Captain Cook’s American


But he was still a British marine when he returned to England in the fall of 1780. He was obliged to stay there until his enlistment expired early in 1782, while the American Revolution dwindled toward its close. Refusing to fight against his countrymen, he was detained in barracks for two years. Then, sent out on a frigate that cruised American waters for several months, he finally managed to jump ship, and joyously surprised his mother by appearing suddenly at the inn she ran in Southold, on Long Island, New York.

Back home after nearly seven years, Ledyard hurriedly worked his notes on Captain Cook’s last voyage into a publishable journal, sold it to a Hartford printer, and set about promoting his project. His plan was to get sufficient backing to outfit a good ship, sail around the Horn to Nootka Sound, barter for a load of furs from the Indians, and send it on to China for fabulous profits. Ledyard himself, meanwhile, would have begun his great trek across America to the back door of the new republic.

But Yankee businessmen were as yet hard to convince when it came to such exotic ventures; and Ledyard’s eye, they thought, had a too-romantic gleam. Discouraged after a fruitless year of hard work, he went to France, where prospects looked brighter. John Paul Jones was there, loaded with prize money from the capture of British ships; he took a keen interest in the Nootka scheme, and tentatively offered himself as a partner. For the noncommercial side of Ledyard’s project there was even more impressive support in Paris. Thomas Jefferson, the newly appointed American minister, found in Ledyard a kindred spirit. He too had dreamed of probing the great western wilderness that one day, he felt sure, would be peopled by Americans; and Ledyard’s idea of exploring it alone caught his imagination. They spent many pleasant hours talking at Jefferson’s dinner table in the fall of 1785; and when, after weeks of negotiating, John Paul Jones decided that the venture was too risky, Jefferson was almost as disappointed as Ledyard.

“My friend, my brother, my Father,” Ledyard began a letter to Jefferson a few months later when he was in London for one last try to find a ship for the Pacific Northwest. It was a salutation expressive of the deep feeling he had developed for the older man, and there are indications that in generous measure the feeling was returned. The last try had fallen through like all the others, and now Ledyard was ready to adopt a startling remedy that Jefferson had proposed. If it was impossible to secure a ship, why not go by land? Jefferson had seen ample evidence of Ledyard’s strength, courage, and self-reliance: he seemed a fit candidate to attempt “to circumambulate the globe,” walking across Europe and Siberia to the Pacific, and perhaps crossing to America with Russian fur traders.

It was an idea just wild enough to appeal to Ledyard, who after three years of frustration was in a mood for drastic action. His finances, as always, were low, but his morale was still amazingly high. He drew heavily on his fund of friendship with Jefferson and the Marquis de Lafayette, whom he had also come to know well in Paris. “I am indeed a very plain man,” he wrote Jefferson just before starting out in November, 1786, “but do not think that mountains or oceans shall oppose my passage to glory while I have such friends in remembrance.”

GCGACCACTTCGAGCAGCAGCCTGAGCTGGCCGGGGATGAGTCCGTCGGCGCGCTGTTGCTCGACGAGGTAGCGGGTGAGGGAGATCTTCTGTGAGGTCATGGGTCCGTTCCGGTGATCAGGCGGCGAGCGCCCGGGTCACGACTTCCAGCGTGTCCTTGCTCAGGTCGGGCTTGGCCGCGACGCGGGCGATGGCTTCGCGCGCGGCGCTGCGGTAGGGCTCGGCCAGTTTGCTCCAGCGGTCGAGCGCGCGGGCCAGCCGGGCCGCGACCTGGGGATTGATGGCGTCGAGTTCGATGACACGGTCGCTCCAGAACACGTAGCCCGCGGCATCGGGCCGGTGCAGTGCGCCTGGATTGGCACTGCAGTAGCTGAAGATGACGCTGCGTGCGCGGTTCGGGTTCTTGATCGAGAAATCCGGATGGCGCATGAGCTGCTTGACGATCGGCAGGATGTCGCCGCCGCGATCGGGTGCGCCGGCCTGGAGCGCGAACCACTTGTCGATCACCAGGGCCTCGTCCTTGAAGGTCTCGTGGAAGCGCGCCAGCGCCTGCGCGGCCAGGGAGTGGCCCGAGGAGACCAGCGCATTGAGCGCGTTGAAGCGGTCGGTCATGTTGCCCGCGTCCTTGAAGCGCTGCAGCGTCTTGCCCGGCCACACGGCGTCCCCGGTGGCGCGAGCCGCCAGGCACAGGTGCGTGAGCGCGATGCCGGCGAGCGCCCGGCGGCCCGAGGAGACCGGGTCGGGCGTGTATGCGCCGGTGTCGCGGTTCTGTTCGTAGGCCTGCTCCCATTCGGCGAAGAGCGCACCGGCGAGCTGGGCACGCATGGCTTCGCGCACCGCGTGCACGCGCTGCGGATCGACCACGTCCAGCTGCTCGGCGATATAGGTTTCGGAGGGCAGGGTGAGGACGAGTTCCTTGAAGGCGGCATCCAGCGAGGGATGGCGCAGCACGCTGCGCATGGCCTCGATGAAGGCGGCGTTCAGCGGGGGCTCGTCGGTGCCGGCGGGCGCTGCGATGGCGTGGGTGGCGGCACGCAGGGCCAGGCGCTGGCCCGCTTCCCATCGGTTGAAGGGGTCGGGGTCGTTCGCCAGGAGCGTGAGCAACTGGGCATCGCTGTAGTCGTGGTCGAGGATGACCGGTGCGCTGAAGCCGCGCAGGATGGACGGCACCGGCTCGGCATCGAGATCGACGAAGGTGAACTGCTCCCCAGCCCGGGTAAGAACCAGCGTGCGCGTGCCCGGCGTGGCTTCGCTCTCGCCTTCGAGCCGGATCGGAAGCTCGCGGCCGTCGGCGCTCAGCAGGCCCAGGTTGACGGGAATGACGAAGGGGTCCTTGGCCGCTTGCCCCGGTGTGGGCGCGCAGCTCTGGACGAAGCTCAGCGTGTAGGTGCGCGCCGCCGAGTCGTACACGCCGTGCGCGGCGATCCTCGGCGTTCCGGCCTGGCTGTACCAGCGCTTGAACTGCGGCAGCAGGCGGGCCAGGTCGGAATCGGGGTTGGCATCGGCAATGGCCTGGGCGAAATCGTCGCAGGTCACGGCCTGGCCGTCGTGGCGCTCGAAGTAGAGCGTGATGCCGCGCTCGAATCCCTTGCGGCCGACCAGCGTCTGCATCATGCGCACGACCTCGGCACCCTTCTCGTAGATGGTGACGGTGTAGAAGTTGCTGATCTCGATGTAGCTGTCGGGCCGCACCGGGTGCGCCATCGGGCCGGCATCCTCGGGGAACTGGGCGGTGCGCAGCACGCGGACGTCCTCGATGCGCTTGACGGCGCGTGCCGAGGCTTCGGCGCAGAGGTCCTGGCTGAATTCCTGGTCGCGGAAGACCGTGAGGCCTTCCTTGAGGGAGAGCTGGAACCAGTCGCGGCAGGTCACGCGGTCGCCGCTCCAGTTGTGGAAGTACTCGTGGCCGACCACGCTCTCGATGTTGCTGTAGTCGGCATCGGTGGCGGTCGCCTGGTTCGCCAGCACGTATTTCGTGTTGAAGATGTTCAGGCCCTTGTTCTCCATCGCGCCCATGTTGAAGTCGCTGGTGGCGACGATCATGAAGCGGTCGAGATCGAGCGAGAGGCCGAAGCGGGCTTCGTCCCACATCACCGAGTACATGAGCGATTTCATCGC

He little guessed what he was in for. With almost no money and less luggage, he doggedly made his way up through Denmark, Sweden, Lapland, and Finland, and down to St. Petersburg; and from there—walking, hitchhiking, living largely on haphazard hospitality--all the way to Yakutsk, more than halfway across Siberia. “He says,” Jefferson explained to a mutual friend after receiving a letter from Ledyard, “that having no money they kick him from place to place & thus he expects to be kicked round the globe.” But Yakutsk turned out to be the end of his luck. There Russian officials, evidently suspicious of this strange American who already knew far too much about Russian fur trade in North America, began to put obstacles in his path, and after maddening delays he went back some 1,500 miles to Irkutsk to spend the winter of 1787. Suddenly, with an abruptness and lack of explanation that would have done credit to a Soviet commissar, one of Catherine the Great’s provincial governors arrested him, and he was packed out of Russia by sledge-and-pony express at the killing rate of nearly a thousand miles a week, to be dumped unceremoniously across the Polish border less than a month later. It had taken him half a year to cover the same distance going the other way.

Destitute, broken in health, Ledyard stumbled back to London in the spring of 1788, his dream of American glory splintered on the rocks of imperial Russian hostility. But his American spirit was intact. Concealing his physical condition and his desperation, he undertook, only a few weeks later, a dangerous project in a quite different direction. The Association for Promoting the Discovery of the Interior Parts of Africa, a group of wealthy English gentlemen, desired to sponsor an expedition to trace the course of the mysterious Niger River and locate the fabled city of Timbuktu. Would Ledyard lead the expedition, and if so, how soon could he be ready to go? “Tomorrow morning,” Ledyard replied.